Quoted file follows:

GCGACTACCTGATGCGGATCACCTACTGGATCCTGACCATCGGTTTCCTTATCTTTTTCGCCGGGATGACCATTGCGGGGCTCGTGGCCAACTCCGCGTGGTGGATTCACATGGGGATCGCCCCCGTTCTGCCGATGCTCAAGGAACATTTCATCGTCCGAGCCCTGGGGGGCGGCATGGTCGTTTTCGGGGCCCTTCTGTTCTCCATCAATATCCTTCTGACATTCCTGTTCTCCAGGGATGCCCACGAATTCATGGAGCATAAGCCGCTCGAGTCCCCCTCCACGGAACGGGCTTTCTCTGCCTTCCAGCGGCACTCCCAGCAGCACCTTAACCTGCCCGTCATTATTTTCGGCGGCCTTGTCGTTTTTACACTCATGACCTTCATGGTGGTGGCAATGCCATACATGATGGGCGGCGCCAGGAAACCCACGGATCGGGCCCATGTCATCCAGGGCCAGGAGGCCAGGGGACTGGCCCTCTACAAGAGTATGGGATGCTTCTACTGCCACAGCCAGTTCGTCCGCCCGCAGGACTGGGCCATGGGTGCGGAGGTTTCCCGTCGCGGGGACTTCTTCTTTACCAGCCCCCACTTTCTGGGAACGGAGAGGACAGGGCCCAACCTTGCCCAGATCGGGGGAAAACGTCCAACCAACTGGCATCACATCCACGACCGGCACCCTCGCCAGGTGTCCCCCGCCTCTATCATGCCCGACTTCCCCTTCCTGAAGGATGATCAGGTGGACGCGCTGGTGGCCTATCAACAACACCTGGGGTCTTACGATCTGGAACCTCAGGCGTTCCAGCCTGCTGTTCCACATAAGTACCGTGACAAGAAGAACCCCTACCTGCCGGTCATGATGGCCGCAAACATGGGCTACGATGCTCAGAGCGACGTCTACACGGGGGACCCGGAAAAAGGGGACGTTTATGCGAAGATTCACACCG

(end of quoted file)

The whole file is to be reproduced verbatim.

GCGACTACCTGATGCGGATCACCTACTGGATCCTGACCATCGGTTTCCTTATCTTTTTCGCCGGGATGACCATTGCGGGGCTCGTGGCCAACTCCGCGTGGTGGATTCACATGGGGATCGCCCCCGTTCTGCCGATGCTCAAGGAACATTTCATCGTCCGAGCCCTGGGGGGCGGCATGGTCGTTTTCGGGGCCCTTCTGTTCTCCATCAATATCCTTCTGACATTCCTGTTCTCCAGGGATGCCCACGAATTCATGGAGCATAAGCCGCTCGAGTCCCCCTCCACGGAACGGGCTTTCTCTGCCTTCCAGCGGCACTCCCAGCAGCACCTTAACCTGCCCGTCATTATTTTCGGCGGCCTTGTCGTTTTTACACTCATGACCTTCATGGTGGTGGCAATGCCATACATGATGGGCGGCGCCAGGAAACCCACGGATCGGGCCCATGTCATCCAGGGCCAGGAGGCCAGGGGACTGGCCCTCTACAAGAGTATGGGATGCTTCTACTGCCACAGCCAGTTCGTCCGCCCGCAGGACTGGGCCATGGGTGCGGAGGTTTCCCGTCGCGGGGACTTCTTCTTTACCAGCCCCCACTTTCTGGGAACGGAGAGGACAGGGCCCAACCTTGCCCAGATCGGGGGAAAACGTCCAACCAACTGGCATCACATCCACGACCGGCACCCTCGCCAGGTGTCCCCCGCCTCTATCATGCCCGACTTCCCCTTCCTGAAGGATGATCAGGTGGACGCGCTGGTGGCCTATCAACAACACCTGGGGTCTTACGATCTGGAACCTCAGGCGTTCCAGCCTGCTGTTCCACATAAGTACCGTGACAAGAAGAACCCCTACCTGCCGGTCATGATGGCCGCAAACATGGGCTACGATGCTCAGAGCGACGTCTACACGGGGGACCCGGAAAAAGGGGACGTTTATGCGAAGATTCACACCG